Saturday, December 31, 2011

Reading Update

I'm getting ready to compile my list of everything I read this year, but there are several on my list that I've never blogged about.

Book #40 was The Nine Rights of Every Writer, by Vicki Spandel. I had read this one before and I think it is a wonderfully encouraging book for anyone who is using the Writer's Workshop method of teaching writing. Spandel reminds me why I do what I do.
"Our goal as teachers should not be to fill the world with perfect text, or even acceptable text. Our goal should be to take students to such a place of comfort with writing that they will persist through three pages of random thought to an emerging clarity on page four because they have not one shred of doubt they will get there. After all, only nonwriters fear failure. Writers know clutter and roadblocks and random thinking are all part of the process."
This is the kind of book I want to read every year, as long as I'm teaching.

Book #41 was Edwidge Danticat's Create Dangerously: The Immigrant Artist at Work. This is a series of essays about reading and writing as a Haitian. This is another book that needs to be read many times. Here's a piece that stuck with me particularly. Danticat is talking about where she gets material - like any artist, from her life. In this passage she's having a conversation with her aunt about a family scandal.
"'People talk,' Tante Zi went on. 'They say that everything they say to you ends up written down somewhere.'

Because she was my elder, my beloved aunt, I bowed my head in shame, wishing I could apologize for that, but the immigrant artist, like all other artists, is a leech and I needed to latch on. I wanted to quote the French poet and critic Stéphane Mallarmé and tell her that everything in the world exists to end up in a book. I wanted to ask her forgiveness for the essay that in my mind I was already writing. The most I could do, however, was to promise her not to use her real name or Marius's."

One of the things Danticat does in Create Dangerously: The Immigrant Artist at Work is to write about Haitian literature and how it has affected her. One of her recommendations is the three books contained in one volume called Love, Anger, Madness: A Haitian Trilogy, by Marie Vieux-Chauvet. Book #42 was the first of the trilogy, Love. I found it way too intense, and while I intend to go back and read the other two books, I need a break first. This scene from the first few pages of the book gives an idea of the kind of fevered atmosphere that pervades it:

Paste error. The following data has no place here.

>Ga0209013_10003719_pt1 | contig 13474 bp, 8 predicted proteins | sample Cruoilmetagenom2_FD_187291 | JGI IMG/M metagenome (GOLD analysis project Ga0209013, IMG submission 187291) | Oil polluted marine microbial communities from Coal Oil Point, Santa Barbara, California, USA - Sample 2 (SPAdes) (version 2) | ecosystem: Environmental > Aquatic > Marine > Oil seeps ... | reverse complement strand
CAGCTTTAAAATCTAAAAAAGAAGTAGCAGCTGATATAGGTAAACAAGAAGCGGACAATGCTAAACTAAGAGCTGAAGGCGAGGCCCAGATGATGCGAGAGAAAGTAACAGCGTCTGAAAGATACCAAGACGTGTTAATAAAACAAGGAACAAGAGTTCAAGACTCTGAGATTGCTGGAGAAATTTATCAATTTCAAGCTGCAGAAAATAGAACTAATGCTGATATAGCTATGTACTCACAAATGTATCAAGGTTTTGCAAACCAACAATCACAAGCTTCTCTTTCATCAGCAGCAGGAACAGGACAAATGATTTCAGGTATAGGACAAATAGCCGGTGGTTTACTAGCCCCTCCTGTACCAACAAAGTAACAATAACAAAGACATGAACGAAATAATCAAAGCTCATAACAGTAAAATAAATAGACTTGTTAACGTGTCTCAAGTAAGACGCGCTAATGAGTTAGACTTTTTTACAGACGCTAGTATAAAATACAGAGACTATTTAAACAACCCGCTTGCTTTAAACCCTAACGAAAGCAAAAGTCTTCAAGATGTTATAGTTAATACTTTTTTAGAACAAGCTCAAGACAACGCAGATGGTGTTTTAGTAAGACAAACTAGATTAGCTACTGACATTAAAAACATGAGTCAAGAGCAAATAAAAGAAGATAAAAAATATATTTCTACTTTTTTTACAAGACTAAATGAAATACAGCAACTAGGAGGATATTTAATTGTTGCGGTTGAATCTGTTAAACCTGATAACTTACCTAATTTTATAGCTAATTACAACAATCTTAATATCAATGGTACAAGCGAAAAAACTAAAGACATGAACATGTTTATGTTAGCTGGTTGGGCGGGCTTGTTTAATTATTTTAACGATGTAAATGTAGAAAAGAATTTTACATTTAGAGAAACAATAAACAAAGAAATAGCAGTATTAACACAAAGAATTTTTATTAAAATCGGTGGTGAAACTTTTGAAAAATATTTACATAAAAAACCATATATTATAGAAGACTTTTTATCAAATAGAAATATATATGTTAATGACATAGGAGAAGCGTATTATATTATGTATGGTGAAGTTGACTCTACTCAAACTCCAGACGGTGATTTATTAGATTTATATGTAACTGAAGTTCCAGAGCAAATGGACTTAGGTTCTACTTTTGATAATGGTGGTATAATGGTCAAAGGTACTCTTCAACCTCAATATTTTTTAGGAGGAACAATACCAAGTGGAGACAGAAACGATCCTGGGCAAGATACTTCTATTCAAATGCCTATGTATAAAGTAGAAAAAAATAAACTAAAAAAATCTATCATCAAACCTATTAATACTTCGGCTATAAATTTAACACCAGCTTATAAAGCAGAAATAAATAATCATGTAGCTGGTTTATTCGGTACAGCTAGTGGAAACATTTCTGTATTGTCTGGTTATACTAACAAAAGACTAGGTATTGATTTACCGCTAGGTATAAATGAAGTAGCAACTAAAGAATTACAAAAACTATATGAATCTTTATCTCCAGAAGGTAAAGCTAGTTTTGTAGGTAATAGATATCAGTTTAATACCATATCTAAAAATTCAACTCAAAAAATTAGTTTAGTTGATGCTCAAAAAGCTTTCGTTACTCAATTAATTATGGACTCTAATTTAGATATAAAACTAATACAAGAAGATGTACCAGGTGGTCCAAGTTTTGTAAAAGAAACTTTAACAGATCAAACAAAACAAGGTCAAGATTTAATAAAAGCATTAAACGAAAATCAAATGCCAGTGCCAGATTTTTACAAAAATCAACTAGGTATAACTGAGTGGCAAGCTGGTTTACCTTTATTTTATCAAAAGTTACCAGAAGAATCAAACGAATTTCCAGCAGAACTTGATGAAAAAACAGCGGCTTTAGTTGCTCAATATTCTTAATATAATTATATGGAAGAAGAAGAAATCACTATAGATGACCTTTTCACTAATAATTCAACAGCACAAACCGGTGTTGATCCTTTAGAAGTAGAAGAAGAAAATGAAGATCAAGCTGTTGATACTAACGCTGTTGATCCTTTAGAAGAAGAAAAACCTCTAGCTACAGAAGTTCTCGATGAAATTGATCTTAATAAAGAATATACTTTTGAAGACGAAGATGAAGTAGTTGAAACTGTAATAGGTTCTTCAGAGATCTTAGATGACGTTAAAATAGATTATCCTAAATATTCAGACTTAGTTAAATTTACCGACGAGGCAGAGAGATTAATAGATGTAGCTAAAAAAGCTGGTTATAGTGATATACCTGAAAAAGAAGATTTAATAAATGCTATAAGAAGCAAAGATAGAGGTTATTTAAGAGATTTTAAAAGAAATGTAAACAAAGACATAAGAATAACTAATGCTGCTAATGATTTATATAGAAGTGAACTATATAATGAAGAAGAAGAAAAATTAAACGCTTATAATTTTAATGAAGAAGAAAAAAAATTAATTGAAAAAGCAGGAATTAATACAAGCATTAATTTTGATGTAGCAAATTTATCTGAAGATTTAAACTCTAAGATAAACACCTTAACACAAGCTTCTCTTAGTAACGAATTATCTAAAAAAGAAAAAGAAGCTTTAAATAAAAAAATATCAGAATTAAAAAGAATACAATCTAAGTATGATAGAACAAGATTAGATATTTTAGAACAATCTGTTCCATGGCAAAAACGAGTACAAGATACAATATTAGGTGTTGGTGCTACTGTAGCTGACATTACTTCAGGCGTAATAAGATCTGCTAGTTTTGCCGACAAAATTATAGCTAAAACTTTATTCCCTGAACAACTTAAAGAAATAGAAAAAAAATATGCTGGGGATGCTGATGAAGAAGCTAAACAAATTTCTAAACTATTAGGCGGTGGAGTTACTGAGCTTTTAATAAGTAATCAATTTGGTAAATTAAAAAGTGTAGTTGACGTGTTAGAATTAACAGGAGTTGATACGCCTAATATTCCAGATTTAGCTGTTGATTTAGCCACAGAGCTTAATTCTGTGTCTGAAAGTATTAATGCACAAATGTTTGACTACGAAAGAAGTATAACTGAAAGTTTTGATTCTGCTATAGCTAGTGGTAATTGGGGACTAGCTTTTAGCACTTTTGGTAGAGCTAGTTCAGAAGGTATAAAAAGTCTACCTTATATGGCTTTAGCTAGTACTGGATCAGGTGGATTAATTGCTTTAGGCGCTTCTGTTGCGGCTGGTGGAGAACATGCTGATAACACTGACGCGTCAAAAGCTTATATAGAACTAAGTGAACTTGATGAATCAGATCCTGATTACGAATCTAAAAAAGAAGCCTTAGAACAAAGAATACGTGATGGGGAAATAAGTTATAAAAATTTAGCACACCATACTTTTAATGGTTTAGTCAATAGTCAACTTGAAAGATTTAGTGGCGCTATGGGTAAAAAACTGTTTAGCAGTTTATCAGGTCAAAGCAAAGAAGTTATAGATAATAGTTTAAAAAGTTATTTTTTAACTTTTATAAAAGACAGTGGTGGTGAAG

"Jean Luze held my chin and looked into my eyes. I'm afraid he'll hear the disordered beating of my heart. He is tall and I barely reach his shoulder. I would like him to lean and take me in his arms to carry me very far away. Such is the incurable romantic that slumbers in all old maids!

We offer some cake to Augustine, the maid. The house is festive.

'Put on a record, Jean,' Annette proposes. 'The screaming just ruins everything.'

The screams waft from the jail. Horrible, unsexed droning.

'Calédu is having a bit of fun,' M. Long exclaims with a jowl-shaking chortle. (His accent adds a childish note to his cruel remark.)

'A peculiar way to have fun, don't you think?' Jean Luze asks him with a strange, almost hostile, smile.

'Oh, you know, I say to each his own. And anyway, you would have to be insane to try to change anything around here.'"
I will blog more about this trilogy after I finish reading the second and third books.

Book #43 was Rob Bell's controversial Love Wins: A Book About Heaven, Hell, and the Fate of Every Person Who Ever Lived. I really like Bell's preaching but liked the book less. The warm, discursive way he speaks doesn't work as well in print, especially when he's trying to build an argument. I read this book with a friend, whom I shall call Reading Buddy (hereinafter, RB). We wanted to see if we agreed with what we were reading, that Bell was a heretic, in relation to traditional, orthodox (small o) Christianity. RB did use the H word more than once as we read. It turns out that I have a higher tolerance for heresy than RB does. I read lots of this aloud and there was much lively discussion, which is probably the way the book is best experienced. I found a great deal to love in the book, and RB, less so. I loved the poetic way Bell approaches scripture; RB didn't love the enormous leaps of logic and snorted frequently as I read certain passages. I read on my Kindle, but RB's paper copy was full of highlighting, large flocks of exclamation marks and question marks. Conclusion: I am not willing to call Bell a heretic. He's asking questions which many Christians have asked through the ages. RB is also not willing to call him a heretic, but feels that some of his statements border on heresy. And both of us liked the last chapter. Here's how it ends:
"Love is why I've written this book, and love is what I want to leave you with.

May you experience this vast, expansive, infinite, indestructible love that has been yours all along. May you discover that this love is as wide as the sky and as small as the cracks in your heart no one else knows about. And may you know, deep in your bones, that love wins."
Amen. Love really does win. Rob and I, and RB and I, might not agree on all the details, but love wins. Praise God for that.

1 comment:

Janet said...

I've avoided Rob Bell's book and would probably be in the large flocks of exclamation marks camp. But I appreciated your thoughts on it -- the first positive words I've heard!